As a worship leader, I’m constantly thinking of practical ways to engage our congregation at Saddleback when we sing together. I truly believe that when we’re in it together—when our hearts are aligned in our surrender to Jesus—these shared moments become atmosphere shifters. People draw close to their Savior. Lives are transformed.
But before diving into the practical, let’s situate our mindset on what “engaging worship leading” really means.
Engaging worship leading demands excellence, but it’s more than a show.
By definition, we are performing when we play music or sing. And of course, we aim to set the bar of excellence high by honing our skills in practice and rehearsal. God deserves our very best! But our time of worship is about much more than that. It’s about is about creating a space where others can engage with God, not creating a space where others can applaud my performance.
“Not to us, O Lord, not to us, but to your name goes all the glory for your unfailing love and faithfulness.” – Psalm 115:1 (NLT)
Engaging worship leading demands authenticity, but it’s more than your personal devotional time.
“As each has received a gift, use it to serve one another…” – 1 Peter 4:10 (ESV)
This is a tendency that’s easy to slip into as worship leaders. The songs genuinely mean something to us. The lyrics have been guideposts in our own spiritual journeys. But in this role, congregational singing doesn’t just end with our personal worship. The goal here is to use our gifts to serve others and set the table for God to meet them—not just us.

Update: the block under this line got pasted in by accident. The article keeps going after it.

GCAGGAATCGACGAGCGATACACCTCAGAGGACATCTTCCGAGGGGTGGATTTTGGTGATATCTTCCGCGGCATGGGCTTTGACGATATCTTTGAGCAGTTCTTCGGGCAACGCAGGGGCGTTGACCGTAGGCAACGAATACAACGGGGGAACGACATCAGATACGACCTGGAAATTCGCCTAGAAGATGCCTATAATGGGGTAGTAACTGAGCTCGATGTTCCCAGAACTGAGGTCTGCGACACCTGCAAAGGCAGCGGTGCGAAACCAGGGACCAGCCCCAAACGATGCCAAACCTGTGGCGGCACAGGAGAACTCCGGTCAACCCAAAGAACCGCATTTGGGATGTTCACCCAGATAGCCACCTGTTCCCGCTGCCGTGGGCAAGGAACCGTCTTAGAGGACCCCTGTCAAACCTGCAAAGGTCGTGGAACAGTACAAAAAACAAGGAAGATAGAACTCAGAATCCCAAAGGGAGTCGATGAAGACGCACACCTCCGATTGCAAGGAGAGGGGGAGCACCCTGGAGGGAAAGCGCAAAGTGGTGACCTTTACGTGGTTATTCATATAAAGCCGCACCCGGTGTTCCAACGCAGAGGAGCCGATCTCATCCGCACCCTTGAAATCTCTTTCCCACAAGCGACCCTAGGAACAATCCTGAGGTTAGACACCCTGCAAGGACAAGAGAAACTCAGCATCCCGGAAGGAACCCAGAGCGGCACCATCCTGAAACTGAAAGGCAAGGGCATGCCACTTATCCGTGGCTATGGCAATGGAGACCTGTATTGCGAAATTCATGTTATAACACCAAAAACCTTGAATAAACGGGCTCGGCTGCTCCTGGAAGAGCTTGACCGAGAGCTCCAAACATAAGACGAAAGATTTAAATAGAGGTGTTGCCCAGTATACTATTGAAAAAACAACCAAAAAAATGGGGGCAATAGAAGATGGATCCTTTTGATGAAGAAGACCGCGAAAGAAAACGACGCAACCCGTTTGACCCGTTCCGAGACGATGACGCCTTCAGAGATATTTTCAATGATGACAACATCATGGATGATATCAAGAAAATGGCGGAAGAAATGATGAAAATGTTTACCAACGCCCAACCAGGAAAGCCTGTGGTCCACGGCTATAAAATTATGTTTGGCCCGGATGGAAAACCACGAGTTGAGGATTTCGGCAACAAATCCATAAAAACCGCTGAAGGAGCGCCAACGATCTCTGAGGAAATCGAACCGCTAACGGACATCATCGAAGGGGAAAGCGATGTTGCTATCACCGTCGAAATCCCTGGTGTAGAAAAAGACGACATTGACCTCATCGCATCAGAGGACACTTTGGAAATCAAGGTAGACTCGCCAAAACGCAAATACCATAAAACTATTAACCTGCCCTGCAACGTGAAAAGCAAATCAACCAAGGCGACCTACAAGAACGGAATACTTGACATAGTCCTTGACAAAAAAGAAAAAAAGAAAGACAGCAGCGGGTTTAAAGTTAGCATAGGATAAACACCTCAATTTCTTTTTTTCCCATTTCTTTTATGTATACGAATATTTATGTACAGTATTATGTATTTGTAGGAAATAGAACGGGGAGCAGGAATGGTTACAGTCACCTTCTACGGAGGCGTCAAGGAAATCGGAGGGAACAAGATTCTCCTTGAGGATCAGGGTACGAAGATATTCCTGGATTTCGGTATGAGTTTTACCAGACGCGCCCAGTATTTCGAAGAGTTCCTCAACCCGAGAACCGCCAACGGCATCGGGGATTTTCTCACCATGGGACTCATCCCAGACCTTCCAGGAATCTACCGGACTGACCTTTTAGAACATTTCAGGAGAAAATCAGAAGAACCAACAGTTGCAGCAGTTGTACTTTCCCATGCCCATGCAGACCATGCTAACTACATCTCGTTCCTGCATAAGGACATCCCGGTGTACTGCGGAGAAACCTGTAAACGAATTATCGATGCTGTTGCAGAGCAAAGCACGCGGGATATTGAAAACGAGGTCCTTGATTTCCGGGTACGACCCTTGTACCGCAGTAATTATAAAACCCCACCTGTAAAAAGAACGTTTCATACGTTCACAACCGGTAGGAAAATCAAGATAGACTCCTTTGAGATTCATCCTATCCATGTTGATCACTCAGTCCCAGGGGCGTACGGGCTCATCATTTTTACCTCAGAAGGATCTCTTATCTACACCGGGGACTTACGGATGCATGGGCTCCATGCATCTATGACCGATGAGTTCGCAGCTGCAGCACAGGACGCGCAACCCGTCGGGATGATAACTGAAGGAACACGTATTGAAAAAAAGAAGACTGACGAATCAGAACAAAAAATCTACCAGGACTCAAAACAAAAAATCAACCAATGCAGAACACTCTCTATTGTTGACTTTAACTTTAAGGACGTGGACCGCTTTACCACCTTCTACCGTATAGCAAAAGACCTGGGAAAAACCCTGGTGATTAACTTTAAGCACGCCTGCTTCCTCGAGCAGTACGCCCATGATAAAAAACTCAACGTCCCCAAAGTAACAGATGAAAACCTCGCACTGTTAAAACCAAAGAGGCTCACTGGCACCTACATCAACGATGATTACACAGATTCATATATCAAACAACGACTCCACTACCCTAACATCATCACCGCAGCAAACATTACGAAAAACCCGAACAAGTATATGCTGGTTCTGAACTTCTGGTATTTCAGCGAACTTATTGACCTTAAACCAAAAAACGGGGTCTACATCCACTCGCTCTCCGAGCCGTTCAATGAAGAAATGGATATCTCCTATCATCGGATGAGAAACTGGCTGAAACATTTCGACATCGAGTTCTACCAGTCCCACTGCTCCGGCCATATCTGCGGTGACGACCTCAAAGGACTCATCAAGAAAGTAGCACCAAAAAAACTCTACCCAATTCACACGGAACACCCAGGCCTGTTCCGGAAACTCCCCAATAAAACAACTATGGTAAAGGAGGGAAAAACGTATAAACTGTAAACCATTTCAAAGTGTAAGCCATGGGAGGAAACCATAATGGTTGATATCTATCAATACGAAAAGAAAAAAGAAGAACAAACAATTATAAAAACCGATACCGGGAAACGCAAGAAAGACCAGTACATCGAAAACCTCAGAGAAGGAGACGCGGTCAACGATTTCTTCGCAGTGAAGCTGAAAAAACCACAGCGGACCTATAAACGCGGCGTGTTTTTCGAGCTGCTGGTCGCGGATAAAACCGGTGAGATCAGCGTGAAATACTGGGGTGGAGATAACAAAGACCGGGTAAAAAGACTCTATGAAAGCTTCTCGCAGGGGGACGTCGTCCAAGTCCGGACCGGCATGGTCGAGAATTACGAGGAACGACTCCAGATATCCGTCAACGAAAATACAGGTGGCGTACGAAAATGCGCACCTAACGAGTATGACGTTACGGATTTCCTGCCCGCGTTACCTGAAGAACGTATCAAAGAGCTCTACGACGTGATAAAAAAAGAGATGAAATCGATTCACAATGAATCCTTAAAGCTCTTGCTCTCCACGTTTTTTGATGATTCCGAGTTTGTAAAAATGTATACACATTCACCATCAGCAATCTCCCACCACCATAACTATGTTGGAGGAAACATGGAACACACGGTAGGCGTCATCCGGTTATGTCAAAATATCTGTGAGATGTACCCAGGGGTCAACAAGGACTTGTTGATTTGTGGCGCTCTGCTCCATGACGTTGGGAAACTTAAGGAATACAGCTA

Engaging worship leading demands leadership, but it’s more than a cheerleading moment.
Have you ever had this feeling? You’ve just sung words that carry tremendous power in their meaning, words that lift up the name of Jesus and make everything else in life seem like a dull distraction. You look out… No one is singing. No hands raised to God. Just blank stares.
In moments like this, I’ve often felt like stopping, grabbing someone by the shoulders, and asking if they’re still breathing! Better yet, take a pulse! While my better judgment has never allowed me to do something like that, I have to remember that I’m not here to force actions or guilt people into going through the motions. I’m not a cheerleader. I’m not a drill sergeant. But I AM a worship leader, and I’m here to confidently take people by the hand and lovingly invite them to give praise to God, in His presence, with His people.
“Come, let us sing to the Lord! Let us shout joyfully to the Rock of our salvation… For the Lord is a great God.” – Psalm 95:1,3a (NLT)
Ultimately, worship leading is an invitation to connect with the God who created heaven and earth, to recalibrate our minds and hearts in light of who He truly is, to fulfill our God-breathed purpose of exalting the only One who’s worthy of praise.
ABOUT THE AUTHOR
Socrates coordinates and leads worship for the weekend services at Saddleback at our Lake Forest campus.
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